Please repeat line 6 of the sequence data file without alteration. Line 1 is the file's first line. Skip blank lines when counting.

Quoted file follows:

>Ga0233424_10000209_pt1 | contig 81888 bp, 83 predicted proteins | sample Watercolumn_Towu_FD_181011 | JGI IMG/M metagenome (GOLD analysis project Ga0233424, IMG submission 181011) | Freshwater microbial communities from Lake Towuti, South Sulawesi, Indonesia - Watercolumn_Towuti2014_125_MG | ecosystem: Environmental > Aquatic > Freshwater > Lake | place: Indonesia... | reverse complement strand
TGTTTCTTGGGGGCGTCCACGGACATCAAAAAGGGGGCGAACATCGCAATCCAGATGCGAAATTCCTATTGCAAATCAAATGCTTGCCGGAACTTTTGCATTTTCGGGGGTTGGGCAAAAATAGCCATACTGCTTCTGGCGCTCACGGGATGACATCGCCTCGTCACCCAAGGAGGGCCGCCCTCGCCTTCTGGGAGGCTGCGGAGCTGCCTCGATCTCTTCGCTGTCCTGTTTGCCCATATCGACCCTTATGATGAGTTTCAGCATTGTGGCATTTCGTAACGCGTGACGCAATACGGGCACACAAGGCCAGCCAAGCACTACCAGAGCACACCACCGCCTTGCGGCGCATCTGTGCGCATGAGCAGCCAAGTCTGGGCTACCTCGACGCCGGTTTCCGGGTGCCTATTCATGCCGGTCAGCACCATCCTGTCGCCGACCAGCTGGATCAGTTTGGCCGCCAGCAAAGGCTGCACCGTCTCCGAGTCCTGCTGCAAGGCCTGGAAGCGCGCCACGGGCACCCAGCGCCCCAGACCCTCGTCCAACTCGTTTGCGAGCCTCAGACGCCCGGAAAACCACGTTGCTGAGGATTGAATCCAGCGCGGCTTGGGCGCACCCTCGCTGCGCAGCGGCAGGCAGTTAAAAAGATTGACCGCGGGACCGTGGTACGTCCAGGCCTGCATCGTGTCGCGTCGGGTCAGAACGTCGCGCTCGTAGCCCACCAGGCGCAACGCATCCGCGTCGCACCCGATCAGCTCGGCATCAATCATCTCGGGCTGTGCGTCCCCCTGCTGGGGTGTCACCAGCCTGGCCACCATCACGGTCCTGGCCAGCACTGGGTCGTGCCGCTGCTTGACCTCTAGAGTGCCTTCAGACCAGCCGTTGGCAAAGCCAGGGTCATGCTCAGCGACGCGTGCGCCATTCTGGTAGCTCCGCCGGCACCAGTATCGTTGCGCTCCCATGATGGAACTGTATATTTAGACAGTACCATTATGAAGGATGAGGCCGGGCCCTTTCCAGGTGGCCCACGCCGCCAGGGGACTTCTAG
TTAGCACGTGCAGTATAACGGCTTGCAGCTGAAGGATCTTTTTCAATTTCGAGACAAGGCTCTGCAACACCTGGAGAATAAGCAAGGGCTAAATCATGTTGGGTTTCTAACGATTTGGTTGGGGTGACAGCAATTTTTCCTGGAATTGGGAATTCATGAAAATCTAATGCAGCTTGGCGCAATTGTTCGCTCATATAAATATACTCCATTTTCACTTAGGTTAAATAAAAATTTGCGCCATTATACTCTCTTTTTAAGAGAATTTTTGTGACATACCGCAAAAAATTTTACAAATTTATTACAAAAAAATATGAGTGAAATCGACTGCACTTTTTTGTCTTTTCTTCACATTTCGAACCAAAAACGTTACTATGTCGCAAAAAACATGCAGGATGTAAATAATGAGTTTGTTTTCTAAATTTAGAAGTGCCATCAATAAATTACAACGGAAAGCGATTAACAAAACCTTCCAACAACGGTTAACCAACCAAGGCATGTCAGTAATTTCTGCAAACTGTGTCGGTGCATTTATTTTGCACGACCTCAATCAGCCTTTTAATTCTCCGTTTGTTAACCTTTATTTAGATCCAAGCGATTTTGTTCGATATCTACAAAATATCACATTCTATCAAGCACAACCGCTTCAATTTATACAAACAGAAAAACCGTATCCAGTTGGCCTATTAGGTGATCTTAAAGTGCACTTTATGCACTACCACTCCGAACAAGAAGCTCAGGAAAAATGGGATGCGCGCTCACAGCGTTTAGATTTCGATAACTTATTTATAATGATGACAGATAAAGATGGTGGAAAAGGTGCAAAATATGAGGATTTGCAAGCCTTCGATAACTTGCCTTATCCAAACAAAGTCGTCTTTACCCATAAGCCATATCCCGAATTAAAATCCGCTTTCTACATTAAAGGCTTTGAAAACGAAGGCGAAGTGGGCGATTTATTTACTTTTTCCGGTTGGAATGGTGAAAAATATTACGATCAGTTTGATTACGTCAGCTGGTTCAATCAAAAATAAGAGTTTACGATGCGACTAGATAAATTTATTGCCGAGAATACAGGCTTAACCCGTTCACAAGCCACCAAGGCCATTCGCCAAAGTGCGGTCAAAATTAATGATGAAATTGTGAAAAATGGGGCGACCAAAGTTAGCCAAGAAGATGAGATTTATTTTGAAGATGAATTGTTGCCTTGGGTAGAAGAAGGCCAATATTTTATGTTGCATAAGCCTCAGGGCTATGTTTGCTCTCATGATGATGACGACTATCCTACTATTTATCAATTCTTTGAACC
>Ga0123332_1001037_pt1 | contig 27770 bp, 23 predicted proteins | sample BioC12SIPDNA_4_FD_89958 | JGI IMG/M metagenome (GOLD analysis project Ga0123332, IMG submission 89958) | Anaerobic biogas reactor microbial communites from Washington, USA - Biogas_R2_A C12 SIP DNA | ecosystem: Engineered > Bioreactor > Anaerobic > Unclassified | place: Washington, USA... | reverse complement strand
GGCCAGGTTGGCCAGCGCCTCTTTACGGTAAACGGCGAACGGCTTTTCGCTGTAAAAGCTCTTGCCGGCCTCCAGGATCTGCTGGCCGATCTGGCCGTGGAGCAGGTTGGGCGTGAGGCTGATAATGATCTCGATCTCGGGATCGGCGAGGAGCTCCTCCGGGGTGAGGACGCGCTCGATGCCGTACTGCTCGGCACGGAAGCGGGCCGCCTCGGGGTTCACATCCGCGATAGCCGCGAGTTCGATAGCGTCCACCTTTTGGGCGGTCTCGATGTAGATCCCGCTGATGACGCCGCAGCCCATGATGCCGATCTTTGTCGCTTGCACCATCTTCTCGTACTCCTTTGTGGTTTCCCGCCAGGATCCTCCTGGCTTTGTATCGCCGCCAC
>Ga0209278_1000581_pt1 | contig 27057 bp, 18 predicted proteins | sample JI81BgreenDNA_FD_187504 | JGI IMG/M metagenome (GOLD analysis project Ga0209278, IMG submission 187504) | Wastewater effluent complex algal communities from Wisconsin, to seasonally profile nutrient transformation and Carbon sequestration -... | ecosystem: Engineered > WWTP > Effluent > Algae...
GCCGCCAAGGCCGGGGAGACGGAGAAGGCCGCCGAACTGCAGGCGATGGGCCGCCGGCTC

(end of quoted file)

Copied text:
>Ga0209278_1000581_pt1 | contig 27057 bp, 18 predicted proteins | sample JI81BgreenDNA_FD_187504 | JGI IMG/M metagenome (GOLD analysis project Ga0209278, IMG submission 187504) | Wastewater effluent complex algal communities from Wisconsin, to seasonally profile nutrient transformation and Carbon sequestration -... | ecosystem: Engineered > WWTP > Effluent > Algae...